On July 4, 2023, also known as “Independence Day,” Americans celebrated their freedom from subjugation and domination by the British Empire. American flags, fireworks, parades, gatherings, and hot dogs expressed their gratitude for the idea of American freedom. The idea of “freedom” can mean different things to Americans depending upon one’s “place” in the American racial/social hierarchy.

What is “freedom”? There are three aspects of freedom; the idea of freedom as expressed by the Declaration of Independence; there is freedom from oppressive conditions; and there is freedom of the mind.

What most Americans perceive the idea of freedom to be is that expressed by the Declaration of Independence. The words of the Declaration of Independence:

We hold these truths to be self-evident, that all men are created equal, That they are endowed by their Creator with certain unalienable Resights, that among these are life, Liberty, and the pursuit of Happiness.

A second aspect of freedom, freedom from oppressive conditions, is the most violated yet espoused of American freedom lore. This aspect of freedom relates to physical freedom. Physical freedom is freedom from enslavement, freedom to move about as one chooses, to live and work as others, but also freedom from oppressive conditions or circumstances. When one is free, they are not bound by a designation of inequality that prohibits political, social, or economic access and opportunity.

The most powerful aspect of freedom is freedom of mind. True freedom is the liberated mind. When one’s mind is liberated, one knows, attaches to, and affirms their authentic self; they release and ignore outer or societal definitions of who they are believed and perceived to be. A liberated mind does not accept victimhood and is not limited by past conditions or circumstances. A liberated mind has the power to change thinking, release limitations, and focus on the faith and hope of one’s ancestors to fulfill one’s destiny.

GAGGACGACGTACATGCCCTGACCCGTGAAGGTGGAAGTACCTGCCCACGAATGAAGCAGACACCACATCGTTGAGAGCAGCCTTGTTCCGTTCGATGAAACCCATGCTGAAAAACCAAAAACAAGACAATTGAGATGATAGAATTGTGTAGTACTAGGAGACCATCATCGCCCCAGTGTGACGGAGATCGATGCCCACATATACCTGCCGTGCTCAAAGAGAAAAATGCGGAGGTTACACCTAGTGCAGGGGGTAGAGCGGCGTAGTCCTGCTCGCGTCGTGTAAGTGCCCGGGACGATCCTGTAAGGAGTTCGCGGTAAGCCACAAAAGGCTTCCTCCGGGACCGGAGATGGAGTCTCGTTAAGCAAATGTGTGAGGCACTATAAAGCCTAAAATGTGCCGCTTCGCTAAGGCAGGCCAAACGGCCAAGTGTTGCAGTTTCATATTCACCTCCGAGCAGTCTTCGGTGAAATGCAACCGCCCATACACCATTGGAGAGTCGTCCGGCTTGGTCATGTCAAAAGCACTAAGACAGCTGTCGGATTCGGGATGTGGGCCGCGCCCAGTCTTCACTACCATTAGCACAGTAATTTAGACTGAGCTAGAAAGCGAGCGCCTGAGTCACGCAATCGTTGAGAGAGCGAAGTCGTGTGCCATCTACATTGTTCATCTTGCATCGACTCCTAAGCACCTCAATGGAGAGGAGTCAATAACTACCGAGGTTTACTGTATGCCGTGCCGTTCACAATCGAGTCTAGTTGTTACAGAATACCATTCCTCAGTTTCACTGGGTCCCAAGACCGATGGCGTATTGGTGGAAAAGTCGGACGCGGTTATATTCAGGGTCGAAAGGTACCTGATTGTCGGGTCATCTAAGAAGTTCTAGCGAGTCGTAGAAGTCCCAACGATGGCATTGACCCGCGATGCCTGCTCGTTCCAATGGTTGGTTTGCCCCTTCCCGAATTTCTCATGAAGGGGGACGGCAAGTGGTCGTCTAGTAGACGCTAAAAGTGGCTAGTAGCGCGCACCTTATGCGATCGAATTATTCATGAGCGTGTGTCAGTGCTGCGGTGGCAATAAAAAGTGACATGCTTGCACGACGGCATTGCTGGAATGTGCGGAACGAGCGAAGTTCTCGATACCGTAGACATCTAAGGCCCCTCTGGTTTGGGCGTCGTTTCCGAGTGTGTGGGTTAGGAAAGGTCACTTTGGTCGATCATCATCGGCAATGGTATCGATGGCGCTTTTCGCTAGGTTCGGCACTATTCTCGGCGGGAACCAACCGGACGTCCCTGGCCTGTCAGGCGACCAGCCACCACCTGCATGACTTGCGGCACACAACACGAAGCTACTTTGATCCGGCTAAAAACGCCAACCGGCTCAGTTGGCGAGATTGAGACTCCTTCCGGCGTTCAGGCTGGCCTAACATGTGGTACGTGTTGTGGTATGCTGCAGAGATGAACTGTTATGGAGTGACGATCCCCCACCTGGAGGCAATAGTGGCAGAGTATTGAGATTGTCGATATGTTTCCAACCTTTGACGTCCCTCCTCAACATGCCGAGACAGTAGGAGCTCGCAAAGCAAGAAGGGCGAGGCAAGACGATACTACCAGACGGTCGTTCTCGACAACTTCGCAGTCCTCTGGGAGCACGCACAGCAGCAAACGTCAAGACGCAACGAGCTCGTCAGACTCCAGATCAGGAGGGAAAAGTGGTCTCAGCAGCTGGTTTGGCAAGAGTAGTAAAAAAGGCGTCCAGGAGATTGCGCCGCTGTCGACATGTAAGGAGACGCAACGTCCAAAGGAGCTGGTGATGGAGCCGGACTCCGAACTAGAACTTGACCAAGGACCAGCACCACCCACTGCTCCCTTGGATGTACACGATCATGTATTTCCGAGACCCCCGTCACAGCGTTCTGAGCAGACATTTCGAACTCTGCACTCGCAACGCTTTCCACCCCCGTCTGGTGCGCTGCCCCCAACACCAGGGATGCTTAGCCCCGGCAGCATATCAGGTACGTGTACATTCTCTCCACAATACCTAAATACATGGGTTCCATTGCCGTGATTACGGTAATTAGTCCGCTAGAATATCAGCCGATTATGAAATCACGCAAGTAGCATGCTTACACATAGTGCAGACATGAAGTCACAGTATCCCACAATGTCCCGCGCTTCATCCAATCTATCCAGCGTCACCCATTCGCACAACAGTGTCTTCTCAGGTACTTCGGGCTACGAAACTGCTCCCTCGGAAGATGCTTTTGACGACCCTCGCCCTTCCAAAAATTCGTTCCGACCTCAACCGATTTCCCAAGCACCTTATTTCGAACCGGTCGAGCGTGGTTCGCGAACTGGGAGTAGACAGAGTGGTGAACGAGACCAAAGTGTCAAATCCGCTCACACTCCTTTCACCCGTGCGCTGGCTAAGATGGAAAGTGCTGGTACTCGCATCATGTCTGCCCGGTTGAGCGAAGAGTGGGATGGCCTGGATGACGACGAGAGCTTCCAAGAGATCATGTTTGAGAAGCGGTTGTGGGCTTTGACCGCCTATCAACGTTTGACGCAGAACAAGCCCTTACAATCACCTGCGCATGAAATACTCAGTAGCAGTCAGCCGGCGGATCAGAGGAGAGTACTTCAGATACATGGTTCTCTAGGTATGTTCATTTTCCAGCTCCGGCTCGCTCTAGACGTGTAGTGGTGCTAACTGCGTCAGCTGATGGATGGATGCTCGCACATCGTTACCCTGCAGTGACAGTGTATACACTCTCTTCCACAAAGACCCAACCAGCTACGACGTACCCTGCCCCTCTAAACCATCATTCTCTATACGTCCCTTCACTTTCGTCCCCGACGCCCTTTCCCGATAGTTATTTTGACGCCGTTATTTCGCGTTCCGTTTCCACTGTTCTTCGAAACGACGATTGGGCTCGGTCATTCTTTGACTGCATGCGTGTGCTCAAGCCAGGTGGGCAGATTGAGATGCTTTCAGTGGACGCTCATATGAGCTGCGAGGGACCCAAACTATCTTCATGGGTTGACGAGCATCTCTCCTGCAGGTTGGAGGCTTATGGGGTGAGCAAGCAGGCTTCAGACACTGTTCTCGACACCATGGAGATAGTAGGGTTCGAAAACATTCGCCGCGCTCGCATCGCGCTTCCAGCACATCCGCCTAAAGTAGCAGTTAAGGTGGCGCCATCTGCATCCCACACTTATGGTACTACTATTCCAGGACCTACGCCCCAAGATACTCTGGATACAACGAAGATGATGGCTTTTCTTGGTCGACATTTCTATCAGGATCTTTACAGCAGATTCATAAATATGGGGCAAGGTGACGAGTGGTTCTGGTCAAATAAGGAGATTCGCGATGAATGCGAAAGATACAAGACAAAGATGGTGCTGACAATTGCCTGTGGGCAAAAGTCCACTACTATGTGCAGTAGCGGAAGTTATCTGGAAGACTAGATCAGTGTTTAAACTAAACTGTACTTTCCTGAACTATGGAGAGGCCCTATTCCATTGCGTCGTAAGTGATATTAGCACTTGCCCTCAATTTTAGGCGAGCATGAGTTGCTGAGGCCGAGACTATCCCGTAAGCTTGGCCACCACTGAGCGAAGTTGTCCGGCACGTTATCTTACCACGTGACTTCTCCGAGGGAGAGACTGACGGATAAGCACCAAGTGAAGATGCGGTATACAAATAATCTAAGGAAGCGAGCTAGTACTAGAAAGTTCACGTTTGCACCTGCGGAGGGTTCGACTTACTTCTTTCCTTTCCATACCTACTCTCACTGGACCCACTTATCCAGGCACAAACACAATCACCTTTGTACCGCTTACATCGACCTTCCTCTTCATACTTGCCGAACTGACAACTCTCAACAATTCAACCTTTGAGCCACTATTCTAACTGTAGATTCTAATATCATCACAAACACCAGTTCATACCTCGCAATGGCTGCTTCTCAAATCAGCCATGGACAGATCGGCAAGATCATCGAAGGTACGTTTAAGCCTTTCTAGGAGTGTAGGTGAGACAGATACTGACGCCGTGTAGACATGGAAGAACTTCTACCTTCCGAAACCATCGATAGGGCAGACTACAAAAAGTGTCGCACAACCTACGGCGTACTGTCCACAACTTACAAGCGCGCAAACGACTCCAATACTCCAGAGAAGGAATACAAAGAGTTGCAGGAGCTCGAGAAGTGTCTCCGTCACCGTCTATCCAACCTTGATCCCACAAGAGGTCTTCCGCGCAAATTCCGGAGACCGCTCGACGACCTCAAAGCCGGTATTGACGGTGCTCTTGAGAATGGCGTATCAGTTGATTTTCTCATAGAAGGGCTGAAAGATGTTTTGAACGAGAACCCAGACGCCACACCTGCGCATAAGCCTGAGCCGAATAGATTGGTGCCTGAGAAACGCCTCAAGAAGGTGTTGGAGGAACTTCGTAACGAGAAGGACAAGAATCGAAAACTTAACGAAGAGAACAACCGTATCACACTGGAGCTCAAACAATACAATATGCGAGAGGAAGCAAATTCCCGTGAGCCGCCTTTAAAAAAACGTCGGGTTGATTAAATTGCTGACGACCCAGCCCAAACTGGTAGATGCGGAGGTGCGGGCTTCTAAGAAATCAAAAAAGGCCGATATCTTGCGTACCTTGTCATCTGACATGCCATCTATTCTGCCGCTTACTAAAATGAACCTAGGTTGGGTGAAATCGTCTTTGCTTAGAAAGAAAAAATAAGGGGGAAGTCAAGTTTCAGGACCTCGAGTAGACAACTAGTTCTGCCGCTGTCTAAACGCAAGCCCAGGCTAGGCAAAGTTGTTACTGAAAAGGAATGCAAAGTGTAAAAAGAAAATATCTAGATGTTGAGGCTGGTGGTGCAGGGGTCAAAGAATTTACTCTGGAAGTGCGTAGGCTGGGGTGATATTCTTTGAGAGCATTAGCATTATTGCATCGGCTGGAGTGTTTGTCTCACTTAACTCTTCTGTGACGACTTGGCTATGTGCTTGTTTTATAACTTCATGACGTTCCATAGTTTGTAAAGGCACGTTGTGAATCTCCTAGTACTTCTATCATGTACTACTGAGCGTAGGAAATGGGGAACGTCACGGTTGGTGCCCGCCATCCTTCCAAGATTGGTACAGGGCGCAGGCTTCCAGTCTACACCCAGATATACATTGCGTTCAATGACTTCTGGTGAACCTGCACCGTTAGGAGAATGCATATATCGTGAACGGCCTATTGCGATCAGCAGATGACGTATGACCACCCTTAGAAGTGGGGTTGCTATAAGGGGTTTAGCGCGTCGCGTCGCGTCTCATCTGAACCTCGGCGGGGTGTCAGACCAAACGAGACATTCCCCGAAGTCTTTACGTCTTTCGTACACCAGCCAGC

The unliberated or bound mind is characterized by fear, fear of loss of undeserved social status in society based upon the invention of a racial hierarchy without biological or scientific basis. Mental chains bind the unliberated mind by beliefs in racial mythology that promise a “superior” identity and esteem based on skin color. The bound mind must adhere to the required conformity or the inability to think critically about one’s indoctrination since childhood.

Who is truly free? One who knows who he or she is authentic? One who resists dehumanization by demonstrating their talents despite obstacles? Or one who is fearful of losing an invented status, maintained and protected by inequality and, if necessary, by violence?

How can one’s mind be transformed from that of fear and conformity? The first step is to reflect upon and critically examine the racial conditioning that one has received; to ask why this type of indoctrination is necessary in a “free” society? Why the pervasiveness and perpetuation of stereotypes of the “other”? How does one’s definition and sense of self depend upon the comparison of self with the stereotyped “other”?

The most critical aspect of one’s mind becoming liberated is when the fear that one designated as the “other” and undeserving demonstrates achievement and progress is no longer a threat to one’s own sense of self and security. A liberated mind must believe in and practice equality for all Americans and understand connectedness rather than separation. If one believes in the promise of inequality, there will always be anxiety and fear that this illegitimate bestowal will be threatened and taken away. Fear and freedom cannot co-exist.

True freedom exists when one can, without fear, express one’s true humanity through empathy and compassion for others. True freedom ultimately lies in our beliefs about self and others, our common humanity, connection rather than separateness. True freedom is evident when one can perceive unique individualism rather than being bound to a monolith of stereotypes about others. One’s mind is liberated when one is able to think critically, independently of indoctrination, and to be open to growth and change.

Inequality and the idea of freedom are incongruent. What we espouse is true for us as a nation is so only if we live it as truth. Only truth can produce freedom. America is a free country only if freedom is demonstrated as our truth, not only as an idea but in beliefs about access, opportunities, and safety experienced by all its citizens.